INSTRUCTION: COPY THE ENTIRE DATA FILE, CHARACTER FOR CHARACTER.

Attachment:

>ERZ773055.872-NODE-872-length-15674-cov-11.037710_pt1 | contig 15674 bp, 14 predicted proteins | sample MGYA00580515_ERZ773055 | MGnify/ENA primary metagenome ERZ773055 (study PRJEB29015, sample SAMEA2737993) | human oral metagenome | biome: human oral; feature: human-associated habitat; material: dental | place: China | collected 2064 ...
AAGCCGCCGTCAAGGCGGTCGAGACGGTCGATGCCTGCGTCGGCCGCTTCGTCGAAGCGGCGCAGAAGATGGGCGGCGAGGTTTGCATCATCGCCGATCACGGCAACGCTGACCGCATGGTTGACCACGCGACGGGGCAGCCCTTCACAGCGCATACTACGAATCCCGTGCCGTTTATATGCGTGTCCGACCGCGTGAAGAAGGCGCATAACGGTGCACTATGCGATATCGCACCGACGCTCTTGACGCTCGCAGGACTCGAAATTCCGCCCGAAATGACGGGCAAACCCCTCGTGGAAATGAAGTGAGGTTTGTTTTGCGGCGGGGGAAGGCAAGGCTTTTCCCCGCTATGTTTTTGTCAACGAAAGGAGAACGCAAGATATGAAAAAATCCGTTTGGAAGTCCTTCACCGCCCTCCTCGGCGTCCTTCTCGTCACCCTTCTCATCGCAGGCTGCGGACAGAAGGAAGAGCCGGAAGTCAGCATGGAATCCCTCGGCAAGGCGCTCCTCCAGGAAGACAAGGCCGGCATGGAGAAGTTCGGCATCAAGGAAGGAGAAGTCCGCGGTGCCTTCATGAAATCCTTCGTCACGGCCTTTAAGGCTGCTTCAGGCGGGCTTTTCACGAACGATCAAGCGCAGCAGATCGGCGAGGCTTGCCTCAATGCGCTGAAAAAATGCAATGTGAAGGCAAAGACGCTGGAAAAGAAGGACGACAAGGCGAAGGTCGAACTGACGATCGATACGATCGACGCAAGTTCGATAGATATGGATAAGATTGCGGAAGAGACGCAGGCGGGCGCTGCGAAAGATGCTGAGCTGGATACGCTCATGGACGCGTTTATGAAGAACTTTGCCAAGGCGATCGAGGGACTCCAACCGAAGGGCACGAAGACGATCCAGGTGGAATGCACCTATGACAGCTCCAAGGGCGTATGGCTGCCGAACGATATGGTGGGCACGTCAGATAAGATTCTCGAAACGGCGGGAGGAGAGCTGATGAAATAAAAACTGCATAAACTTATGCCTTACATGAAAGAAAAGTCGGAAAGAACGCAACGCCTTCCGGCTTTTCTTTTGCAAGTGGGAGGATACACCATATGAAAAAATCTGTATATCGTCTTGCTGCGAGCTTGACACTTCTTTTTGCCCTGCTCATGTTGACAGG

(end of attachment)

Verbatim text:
>ERZ773055.872-NODE-872-length-15674-cov-11.037710_pt1 | contig 15674 bp, 14 predicted proteins | sample MGYA00580515_ERZ773055 | MGnify/ENA primary metagenome ERZ773055 (study PRJEB29015, sample SAMEA2737993) | human oral metagenome | biome: human oral; feature: human-associated habitat; material: dental | place: China | collected 2064 ...
AAGCCGCCGTCAAGGCGGTCGAGACGGTCGATGCCTGCGTCGGCCGCTTCGTCGAAGCGGCGCAGAAGATGGGCGGCGAGGTTTGCATCATCGCCGATCACGGCAACGCTGACCGCATGGTTGACCACGCGACGGGGCAGCCCTTCACAGCGCATACTACGAATCCCGTGCCGTTTATATGCGTGTCCGACCGCGTGAAGAAGGCGCATAACGGTGCACTATGCGATATCGCACCGACGCTCTTGACGCTCGCAGGACTCGAAATTCCGCCCGAAATGACGGGCAAACCCCTCGTGGAAATGAAGTGAGGTTTGTTTTGCGGCGGGGGAAGGCAAGGCTTTTCCCCGCTATGTTTTTGTCAACGAAAGGAGAACGCAAGATATGAAAAAATCCGTTTGGAAGTCCTTCACCGCCCTCCTCGGCGTCCTTCTCGTCACCCTTCTCATCGCAGGCTGCGGACAGAAGGAAGAGCCGGAAGTCAGCATGGAATCCCTCGGCAAGGCGCTCCTCCAGGAAGACAAGGCCGGCATGGAGAAGTTCGGCATCAAGGAAGGAGAAGTCCGCGGTGCCTTCATGAAATCCTTCGTCACGGCCTTTAAGGCTGCTTCAGGCGGGCTTTTCACGAACGATCAAGCGCAGCAGATCGGCGAGGCTTGCCTCAATGCGCTGAAAAAATGCAATGTGAAGGCAAAGACGCTGGAAAAGAAGGACGACAAGGCGAAGGTCGAACTGACGATCGATACGATCGACGCAAGTTCGATAGATATGGATAAGATTGCGGAAGAGACGCAGGCGGGCGCTGCGAAAGATGCTGAGCTGGATACGCTCATGGACGCGTTTATGAAGAACTTTGCCAAGGCGATCGAGGGACTCCAACCGAAGGGCACGAAGACGATCCAGGTGGAATGCACCTATGACAGCTCCAAGGGCGTATGGCTGCCGAACGATATGGTGGGCACGTCAGATAAGATTCTCGAAACGGCGGGAGGAGAGCTGATGAAATAAAAACTGCATAAACTTATGCCTTACATGAAAGAAAAGTCGGAAAGAACGCAACGCCTTCCGGCTTTTCTTTTGCAAGTGGGAGGATACACCATATGAAAAAATCTGTATATCGTCTTGCTGCGAGCTTGACACTTCTTTTTGCCCTGCTCATGTTGACAGG